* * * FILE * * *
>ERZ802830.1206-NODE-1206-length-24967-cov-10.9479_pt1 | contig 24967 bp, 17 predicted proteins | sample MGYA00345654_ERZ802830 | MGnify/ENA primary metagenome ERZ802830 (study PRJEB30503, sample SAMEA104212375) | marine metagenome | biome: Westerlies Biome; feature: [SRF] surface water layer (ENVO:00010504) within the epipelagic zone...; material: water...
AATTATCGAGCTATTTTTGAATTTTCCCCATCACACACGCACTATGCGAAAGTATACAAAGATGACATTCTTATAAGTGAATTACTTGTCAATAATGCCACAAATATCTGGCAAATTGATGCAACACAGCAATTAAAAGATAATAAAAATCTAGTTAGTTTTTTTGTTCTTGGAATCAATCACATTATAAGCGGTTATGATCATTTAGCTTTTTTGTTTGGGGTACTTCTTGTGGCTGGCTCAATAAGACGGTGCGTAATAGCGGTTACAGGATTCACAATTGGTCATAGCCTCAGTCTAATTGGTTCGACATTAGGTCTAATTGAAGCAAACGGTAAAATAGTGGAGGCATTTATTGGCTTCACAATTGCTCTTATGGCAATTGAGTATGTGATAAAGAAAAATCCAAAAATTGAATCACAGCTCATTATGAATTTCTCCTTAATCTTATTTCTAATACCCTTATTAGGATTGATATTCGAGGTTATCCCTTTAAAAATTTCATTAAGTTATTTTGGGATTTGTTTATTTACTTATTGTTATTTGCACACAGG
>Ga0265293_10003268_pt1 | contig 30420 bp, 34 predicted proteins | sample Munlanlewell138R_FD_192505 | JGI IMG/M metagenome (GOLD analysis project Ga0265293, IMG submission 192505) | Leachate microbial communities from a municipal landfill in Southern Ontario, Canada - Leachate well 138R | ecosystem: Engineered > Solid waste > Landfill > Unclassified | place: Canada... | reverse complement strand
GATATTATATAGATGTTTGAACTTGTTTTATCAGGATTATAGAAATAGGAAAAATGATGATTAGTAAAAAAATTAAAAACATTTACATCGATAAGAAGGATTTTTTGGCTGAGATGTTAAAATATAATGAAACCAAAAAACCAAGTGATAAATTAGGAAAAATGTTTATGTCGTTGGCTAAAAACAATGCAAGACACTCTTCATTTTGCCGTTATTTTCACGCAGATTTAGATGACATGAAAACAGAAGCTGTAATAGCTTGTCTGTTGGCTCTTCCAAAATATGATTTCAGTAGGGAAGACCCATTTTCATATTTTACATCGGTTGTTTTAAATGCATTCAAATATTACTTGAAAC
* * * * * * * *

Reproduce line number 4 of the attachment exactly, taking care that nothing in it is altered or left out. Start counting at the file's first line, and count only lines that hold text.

GATATTATATAGATGTTTGAACTTGTTTTATCAGGATTATAGAAATAGGAAAAATGATGATTAGTAAAAAAATTAAAAACATTTACATCGATAAGAAGGATTTTTTGGCTGAGATGTTAAAATATAATGAAACCAAAAAACCAAGTGATAAATTAGGAAAAATGTTTATGTCGTTGGCTAAAAACAATGCAAGACACTCTTCATTTTGCCGTTATTTTCACGCAGATTTAGATGACATGAAAACAGAAGCTGTAATAGCTTGTCTGTTGGCTCTTCCAAAATATGATTTCAGTAGGGAAGACCCATTTTCATATTTTACATCGGTTGTTTTAAATGCATTCAAATATTACTTGAAAC